15 December 2015

 

Christianity under attack - Mercury Mailbox

Stephen A Warden, Leicestershire chairman of the Society of St George had the following letter published in the Leicester Mercury on 14th December 2015.

The National Secular Society is making a deal of noise about another report, by the former judge Elizabeth Butler-Sloss, that is expected to recommend state schools should cease holding Christian assemblies so atheist children are not offended.

Other faiths will be allowed to continue to hold religious assemblies should they wish.

We Christians are pretty well hardened to the annual relentless calls from atheists and secular societies to curtail any and all religious content in public life.

However, to single out English Christians would be against all that is English, fair and just. That would turn us toward those dark days when Christian expression resulted in state punishments.

England has been a Christian nation since the late 7th century and has introduced Christ to so many countries that it would unthinkable we would even consider turning our backs on the world's largest faith.

If Christianity was driven out of all schools, public meetings, state and public ceremonies it would not result in a religion-free society, it would create a void for one of the other faiths to fill.

I cannot say all Christians have been good but one thing I am sure of is a future England without the moral guidance, ethical voice, advocacy for the powerless and sanctuary of peace and calm the Christian church provides would increase the probability our children being subjects on an island where materialism, self interest and moral bankruptcy was the norm.

I posted the following comment that unfortunately did not format well when uploaded to the Leicester Mercury website - 

Stephen A Warden (SAW) said "The National Secular Society is making a deal of noise about another report, by the former judge Elizabeth Butler-Sloss, that is expected to recommend state schools should cease holding Christian assemblies so atheist children are not offended."

Mr. Warden should follow the news a little more closely. Elizebeth Butler-Sloss is a practising Anglican and the report has been published. It can be read at https://corablivingwithdifference.files.wordpress.com/2015/12/living-with-difference-community-diversity-and-the-common-good.pdf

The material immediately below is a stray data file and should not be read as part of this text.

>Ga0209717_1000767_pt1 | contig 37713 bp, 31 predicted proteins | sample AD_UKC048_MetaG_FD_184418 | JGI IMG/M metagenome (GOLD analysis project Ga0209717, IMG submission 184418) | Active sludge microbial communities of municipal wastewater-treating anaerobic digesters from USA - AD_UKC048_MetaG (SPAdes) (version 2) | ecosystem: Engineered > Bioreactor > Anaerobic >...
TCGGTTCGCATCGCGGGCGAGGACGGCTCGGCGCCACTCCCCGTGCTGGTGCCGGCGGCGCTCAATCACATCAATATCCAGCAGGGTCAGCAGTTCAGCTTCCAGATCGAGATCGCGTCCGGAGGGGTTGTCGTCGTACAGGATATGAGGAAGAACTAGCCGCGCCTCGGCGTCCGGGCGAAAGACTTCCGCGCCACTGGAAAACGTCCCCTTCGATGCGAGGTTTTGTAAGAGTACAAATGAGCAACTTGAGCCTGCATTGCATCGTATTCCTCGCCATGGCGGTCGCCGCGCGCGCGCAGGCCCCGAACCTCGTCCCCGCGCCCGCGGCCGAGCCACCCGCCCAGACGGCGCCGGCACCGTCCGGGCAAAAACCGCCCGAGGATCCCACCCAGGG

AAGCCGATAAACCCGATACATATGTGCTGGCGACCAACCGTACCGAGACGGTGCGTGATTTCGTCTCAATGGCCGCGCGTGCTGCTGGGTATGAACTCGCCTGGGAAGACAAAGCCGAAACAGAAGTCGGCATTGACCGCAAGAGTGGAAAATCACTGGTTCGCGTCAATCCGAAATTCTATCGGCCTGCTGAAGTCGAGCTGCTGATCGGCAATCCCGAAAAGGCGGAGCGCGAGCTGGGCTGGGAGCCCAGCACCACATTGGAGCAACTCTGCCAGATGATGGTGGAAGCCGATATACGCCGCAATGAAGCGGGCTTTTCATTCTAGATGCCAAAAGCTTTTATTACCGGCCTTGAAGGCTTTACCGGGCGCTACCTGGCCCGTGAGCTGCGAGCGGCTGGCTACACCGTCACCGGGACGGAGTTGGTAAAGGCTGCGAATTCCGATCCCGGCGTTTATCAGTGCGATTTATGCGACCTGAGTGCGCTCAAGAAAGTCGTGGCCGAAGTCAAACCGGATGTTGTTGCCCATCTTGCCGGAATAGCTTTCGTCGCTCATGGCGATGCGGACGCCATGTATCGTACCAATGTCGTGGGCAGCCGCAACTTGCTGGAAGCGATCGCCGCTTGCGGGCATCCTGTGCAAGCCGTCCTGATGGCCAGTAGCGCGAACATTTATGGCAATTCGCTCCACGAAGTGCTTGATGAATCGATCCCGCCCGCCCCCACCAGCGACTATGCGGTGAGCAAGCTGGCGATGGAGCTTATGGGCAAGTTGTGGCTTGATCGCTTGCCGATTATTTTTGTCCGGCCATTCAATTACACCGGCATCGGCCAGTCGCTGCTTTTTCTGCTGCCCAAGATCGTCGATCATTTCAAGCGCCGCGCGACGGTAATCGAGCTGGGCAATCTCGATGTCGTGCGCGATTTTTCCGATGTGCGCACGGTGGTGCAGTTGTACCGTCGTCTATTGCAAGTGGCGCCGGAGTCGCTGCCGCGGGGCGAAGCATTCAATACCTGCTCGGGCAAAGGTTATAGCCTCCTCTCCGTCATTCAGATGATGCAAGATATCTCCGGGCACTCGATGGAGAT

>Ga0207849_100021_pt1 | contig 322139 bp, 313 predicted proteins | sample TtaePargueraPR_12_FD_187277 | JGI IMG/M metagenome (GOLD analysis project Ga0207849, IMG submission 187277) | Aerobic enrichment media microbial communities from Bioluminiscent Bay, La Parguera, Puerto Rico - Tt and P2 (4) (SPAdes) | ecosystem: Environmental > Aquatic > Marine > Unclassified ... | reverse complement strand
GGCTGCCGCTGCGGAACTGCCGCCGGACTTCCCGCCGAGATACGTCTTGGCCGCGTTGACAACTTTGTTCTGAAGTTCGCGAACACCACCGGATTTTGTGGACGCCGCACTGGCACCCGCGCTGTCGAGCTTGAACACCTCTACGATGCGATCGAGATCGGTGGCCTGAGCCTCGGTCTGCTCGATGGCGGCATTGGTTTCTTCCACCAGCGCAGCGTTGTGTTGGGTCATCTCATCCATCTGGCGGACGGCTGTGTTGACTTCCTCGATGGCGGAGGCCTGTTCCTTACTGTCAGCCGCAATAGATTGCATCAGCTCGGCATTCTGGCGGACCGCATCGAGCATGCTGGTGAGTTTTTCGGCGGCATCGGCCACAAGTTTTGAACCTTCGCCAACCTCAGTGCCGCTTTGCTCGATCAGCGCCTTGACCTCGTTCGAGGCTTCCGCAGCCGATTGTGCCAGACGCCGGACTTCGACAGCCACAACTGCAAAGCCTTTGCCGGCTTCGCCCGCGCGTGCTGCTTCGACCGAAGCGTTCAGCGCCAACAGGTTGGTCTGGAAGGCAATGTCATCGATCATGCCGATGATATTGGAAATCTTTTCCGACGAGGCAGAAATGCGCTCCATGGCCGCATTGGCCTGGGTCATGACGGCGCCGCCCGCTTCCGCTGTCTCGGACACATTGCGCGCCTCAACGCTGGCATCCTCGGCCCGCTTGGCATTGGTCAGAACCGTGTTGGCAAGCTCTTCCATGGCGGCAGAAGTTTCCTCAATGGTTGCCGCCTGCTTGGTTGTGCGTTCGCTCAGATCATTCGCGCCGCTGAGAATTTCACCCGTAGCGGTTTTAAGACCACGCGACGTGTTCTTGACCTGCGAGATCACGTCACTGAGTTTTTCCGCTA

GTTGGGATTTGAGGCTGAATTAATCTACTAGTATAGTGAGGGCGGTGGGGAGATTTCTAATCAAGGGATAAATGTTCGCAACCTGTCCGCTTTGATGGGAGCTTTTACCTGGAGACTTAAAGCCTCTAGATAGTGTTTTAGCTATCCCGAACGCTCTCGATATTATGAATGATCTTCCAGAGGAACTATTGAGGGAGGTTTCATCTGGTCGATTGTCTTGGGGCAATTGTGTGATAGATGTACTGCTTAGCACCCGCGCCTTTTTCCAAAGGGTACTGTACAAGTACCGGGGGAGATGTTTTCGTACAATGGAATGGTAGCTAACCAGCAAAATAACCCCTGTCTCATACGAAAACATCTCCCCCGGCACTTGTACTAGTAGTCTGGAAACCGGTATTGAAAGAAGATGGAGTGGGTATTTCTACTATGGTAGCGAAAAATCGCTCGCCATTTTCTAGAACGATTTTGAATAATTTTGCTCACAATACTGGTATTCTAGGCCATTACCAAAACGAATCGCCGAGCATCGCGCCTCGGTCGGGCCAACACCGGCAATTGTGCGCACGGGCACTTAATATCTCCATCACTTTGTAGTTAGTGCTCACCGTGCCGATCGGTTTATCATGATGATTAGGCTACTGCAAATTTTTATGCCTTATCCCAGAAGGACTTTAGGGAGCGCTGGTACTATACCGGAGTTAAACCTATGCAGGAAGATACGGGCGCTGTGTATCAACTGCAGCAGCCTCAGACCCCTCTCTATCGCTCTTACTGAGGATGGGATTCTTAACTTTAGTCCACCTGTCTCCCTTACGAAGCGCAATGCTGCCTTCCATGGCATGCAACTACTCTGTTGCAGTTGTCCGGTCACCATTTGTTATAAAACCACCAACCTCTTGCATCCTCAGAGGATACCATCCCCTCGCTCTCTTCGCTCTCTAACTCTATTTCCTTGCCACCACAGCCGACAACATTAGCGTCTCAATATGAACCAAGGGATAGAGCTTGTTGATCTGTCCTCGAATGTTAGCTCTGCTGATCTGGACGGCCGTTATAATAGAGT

SAW "Other faiths will be allowed to continue to hold religious assemblies should they wish."

This is completely false. The actual recommendation on page 8 is:

"All pupils in state-funded schools should have a statutory entitlement to a curriculum about religion, philosophy and ethics that is relevant to today’s society, and the broad framework of such a curriculum should be nationally agreed. The legal requirement for schools to hold acts of collective worship should be repealed, and replaced by a requirement to hold inclusive times for reflection."

SAW said "We Christians are pretty well hardened to the annual relentless calls from atheists and secular societies to curtail any and all religious content in public life."

I would suggest that just about all atheists and secular societies are "for an inclusive and plural society free from religious privilege, prejudice and discrimination" - to quote the strapline of Leicester Secular Society. http://www.lsec.org.uk

Christians are welcome to proclaim the message at the clock tower or other public space. What they are not entitled to are privileges that are not granted to other organisations.

SAW: "If Christianity was driven out of all schools, public meetings, state and public ceremonies it would not result in a religion-free society, it would create a void for one of the other faiths to fill."

No one is suggesting a religion-free society. To quote from the report:

"In such a society all:

• feel a positive part of an ongoing national story – what it means to be British is not fixed and final, for people in the past understood the concept differently from the way it is seen today and all must be able to participate in shaping its meaning for the future

• are treated with equal respect and concern by the law, the state and public authorities

• know that their culture, religion and beliefs are embraced as part of a continuing process of
mutual enrichment, and that their contributions to the texture of the nation’s common life are valued

• are free to express and practise their beliefs, religious or otherwise, providing they do not
constrict the rights and freedoms of others"


SAW: "I cannot say all Christians have been good but one thing I am sure of is a future England without the moral guidance, ethical voice, advocacy for the powerless and sanctuary of peace and calm the Christian church provides would increase the probability our children being subjects on an island where materialism, self interest and moral bankruptcy was the norm."

Not sure where this idea comes from. If you look around the world the most civilised societies such as Norway, Sweden, the Netherland and Japan have the lowest levels of religious belief. See http://moses.creighton.edu/JRS/2005/2005-11.pdf and http://infidels.org/library/modern/nontheism/atheism/more-moral.html .

I may be a mere Humanist, but isn't the ninth commandment "Thou shalt not bear false witness against thy neighbour"?

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